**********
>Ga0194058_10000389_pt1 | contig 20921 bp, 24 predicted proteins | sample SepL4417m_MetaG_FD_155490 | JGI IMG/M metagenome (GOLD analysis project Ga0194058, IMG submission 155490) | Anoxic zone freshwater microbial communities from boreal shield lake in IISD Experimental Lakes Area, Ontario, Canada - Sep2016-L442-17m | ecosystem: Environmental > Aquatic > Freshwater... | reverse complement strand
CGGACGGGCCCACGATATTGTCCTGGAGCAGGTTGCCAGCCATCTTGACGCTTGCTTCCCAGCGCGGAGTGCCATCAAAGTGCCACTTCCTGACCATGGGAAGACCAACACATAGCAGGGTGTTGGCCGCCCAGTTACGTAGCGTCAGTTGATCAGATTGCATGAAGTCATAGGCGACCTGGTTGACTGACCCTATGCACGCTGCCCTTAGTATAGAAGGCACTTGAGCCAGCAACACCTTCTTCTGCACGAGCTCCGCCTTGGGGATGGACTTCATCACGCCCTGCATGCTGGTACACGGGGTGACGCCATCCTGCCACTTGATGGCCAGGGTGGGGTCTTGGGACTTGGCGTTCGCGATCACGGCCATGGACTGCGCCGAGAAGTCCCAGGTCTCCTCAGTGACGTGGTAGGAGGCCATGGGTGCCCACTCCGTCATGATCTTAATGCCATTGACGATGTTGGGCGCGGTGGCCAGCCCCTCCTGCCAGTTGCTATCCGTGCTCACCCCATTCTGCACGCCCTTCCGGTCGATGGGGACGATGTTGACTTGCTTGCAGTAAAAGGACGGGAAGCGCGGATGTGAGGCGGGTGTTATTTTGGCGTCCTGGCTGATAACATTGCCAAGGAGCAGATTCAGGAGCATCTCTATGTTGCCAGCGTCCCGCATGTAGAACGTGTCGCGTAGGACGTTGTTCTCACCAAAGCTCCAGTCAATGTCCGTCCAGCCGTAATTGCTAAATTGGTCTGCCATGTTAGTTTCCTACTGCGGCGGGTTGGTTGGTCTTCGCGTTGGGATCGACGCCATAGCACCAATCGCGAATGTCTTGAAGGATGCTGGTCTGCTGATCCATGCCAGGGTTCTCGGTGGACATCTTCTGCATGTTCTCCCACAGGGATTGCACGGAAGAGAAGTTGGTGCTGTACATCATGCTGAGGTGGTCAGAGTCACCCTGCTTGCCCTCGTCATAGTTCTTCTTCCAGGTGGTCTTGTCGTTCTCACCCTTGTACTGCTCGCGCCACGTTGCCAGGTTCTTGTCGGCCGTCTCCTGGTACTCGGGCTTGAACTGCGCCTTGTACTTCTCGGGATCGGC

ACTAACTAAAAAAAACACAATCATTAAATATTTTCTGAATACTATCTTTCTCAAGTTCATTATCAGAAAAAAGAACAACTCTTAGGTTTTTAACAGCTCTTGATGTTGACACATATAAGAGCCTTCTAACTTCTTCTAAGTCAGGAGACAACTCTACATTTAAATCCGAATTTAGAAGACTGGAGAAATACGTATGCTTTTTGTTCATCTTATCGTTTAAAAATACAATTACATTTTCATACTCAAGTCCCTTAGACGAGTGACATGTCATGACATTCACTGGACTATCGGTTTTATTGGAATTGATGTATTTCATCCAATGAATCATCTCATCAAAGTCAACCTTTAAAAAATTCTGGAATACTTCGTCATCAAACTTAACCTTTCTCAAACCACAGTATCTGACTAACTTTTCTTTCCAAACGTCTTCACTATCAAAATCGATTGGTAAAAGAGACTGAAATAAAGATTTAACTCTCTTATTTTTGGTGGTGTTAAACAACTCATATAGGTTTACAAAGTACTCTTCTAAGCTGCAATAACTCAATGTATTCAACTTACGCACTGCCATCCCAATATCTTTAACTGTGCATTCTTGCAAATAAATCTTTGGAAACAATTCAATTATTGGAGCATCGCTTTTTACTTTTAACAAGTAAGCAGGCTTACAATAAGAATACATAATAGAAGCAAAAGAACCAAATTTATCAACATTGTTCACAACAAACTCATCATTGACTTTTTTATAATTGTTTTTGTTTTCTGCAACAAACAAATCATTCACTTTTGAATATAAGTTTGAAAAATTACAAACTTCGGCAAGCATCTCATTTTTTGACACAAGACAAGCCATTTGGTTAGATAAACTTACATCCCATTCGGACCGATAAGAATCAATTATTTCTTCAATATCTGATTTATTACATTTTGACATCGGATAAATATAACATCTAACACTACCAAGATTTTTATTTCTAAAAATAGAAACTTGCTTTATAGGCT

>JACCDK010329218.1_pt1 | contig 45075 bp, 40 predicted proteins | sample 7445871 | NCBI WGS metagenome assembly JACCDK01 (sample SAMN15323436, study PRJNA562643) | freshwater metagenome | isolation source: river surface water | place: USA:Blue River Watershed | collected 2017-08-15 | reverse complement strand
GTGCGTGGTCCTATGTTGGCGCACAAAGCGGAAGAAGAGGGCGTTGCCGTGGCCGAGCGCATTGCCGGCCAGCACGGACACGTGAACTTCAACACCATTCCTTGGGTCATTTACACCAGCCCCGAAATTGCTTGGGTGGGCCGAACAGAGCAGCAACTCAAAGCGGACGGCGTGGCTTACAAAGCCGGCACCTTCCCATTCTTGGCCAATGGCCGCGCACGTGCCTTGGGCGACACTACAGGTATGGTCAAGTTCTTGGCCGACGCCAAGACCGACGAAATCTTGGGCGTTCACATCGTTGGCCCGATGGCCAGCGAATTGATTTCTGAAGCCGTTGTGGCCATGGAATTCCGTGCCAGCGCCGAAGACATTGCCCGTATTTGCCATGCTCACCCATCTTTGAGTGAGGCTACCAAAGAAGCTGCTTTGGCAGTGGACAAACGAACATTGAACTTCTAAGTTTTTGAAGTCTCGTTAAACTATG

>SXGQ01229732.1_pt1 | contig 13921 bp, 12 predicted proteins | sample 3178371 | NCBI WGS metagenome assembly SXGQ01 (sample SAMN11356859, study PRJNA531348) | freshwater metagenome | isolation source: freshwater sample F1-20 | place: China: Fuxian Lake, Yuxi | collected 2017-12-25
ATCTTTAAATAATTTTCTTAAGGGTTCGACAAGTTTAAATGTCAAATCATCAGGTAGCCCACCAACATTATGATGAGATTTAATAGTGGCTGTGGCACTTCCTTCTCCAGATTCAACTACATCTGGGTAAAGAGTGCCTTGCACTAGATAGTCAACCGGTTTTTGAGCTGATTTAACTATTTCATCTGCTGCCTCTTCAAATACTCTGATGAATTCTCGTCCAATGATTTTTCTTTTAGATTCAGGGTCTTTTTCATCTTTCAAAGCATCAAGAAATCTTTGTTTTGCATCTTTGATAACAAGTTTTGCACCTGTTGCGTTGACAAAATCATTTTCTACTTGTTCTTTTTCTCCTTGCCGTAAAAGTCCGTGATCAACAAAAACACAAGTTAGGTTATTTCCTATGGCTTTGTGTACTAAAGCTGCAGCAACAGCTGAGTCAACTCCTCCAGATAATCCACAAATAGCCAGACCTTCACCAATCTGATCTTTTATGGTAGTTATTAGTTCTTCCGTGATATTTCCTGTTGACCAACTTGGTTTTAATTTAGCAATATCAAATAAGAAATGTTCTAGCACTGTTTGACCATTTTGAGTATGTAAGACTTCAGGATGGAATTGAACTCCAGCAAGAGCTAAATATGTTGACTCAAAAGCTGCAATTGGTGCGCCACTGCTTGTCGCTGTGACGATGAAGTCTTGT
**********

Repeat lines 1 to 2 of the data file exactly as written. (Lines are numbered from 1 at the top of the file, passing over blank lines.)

>Ga0194058_10000389_pt1 | contig 20921 bp, 24 predicted proteins | sample SepL4417m_MetaG_FD_155490 | JGI IMG/M metagenome (GOLD analysis project Ga0194058, IMG submission 155490) | Anoxic zone freshwater microbial communities from boreal shield lake in IISD Experimental Lakes Area, Ontario, Canada - Sep2016-L442-17m | ecosystem: Environmental > Aquatic > Freshwater... | reverse complement strand
CGGACGGGCCCACGATATTGTCCTGGAGCAGGTTGCCAGCCATCTTGACGCTTGCTTCCCAGCGCGGAGTGCCATCAAAGTGCCACTTCCTGACCATGGGAAGACCAACACATAGCAGGGTGTTGGCCGCCCAGTTACGTAGCGTCAGTTGATCAGATTGCATGAAGTCATAGGCGACCTGGTTGACTGACCCTATGCACGCTGCCCTTAGTATAGAAGGCACTTGAGCCAGCAACACCTTCTTCTGCACGAGCTCCGCCTTGGGGATGGACTTCATCACGCCCTGCATGCTGGTACACGGGGTGACGCCATCCTGCCACTTGATGGCCAGGGTGGGGTCTTGGGACTTGGCGTTCGCGATCACGGCCATGGACTGCGCCGAGAAGTCCCAGGTCTCCTCAGTGACGTGGTAGGAGGCCATGGGTGCCCACTCCGTCATGATCTTAATGCCATTGACGATGTTGGGCGCGGTGGCCAGCCCCTCCTGCCAGTTGCTATCCGTGCTCACCCCATTCTGCACGCCCTTCCGGTCGATGGGGACGATGTTGACTTGCTTGCAGTAAAAGGACGGGAAGCGCGGATGTGAGGCGGGTGTTATTTTGGCGTCCTGGCTGATAACATTGCCAAGGAGCAGATTCAGGAGCATCTCTATGTTGCCAGCGTCCCGCATGTAGAACGTGTCGCGTAGGACGTTGTTCTCACCAAAGCTCCAGTCAATGTCCGTCCAGCCGTAATTGCTAAATTGGTCTGCCATGTTAGTTTCCTACTGCGGCGGGTTGGTTGGTCTTCGCGTTGGGATCGACGCCATAGCACCAATCGCGAATGTCTTGAAGGATGCTGGTCTGCTGATCCATGCCAGGGTTCTCGGTGGACATCTTCTGCATGTTCTCCCACAGGGATTGCACGGAAGAGAAGTTGGTGCTGTACATCATGCTGAGGTGGTCAGAGTCACCCTGCTTGCCCTCGTCATAGTTCTTCTTCCAGGTGGTCTTGTCGTTCTCACCCTTGTACTGCTCGCGCCACGTTGCCAGGTTCTTGTCGGCCGTCTCCTGGTACTCGGGCTTGAACTGCGCCTTGTACTTCTCGGGATCGGC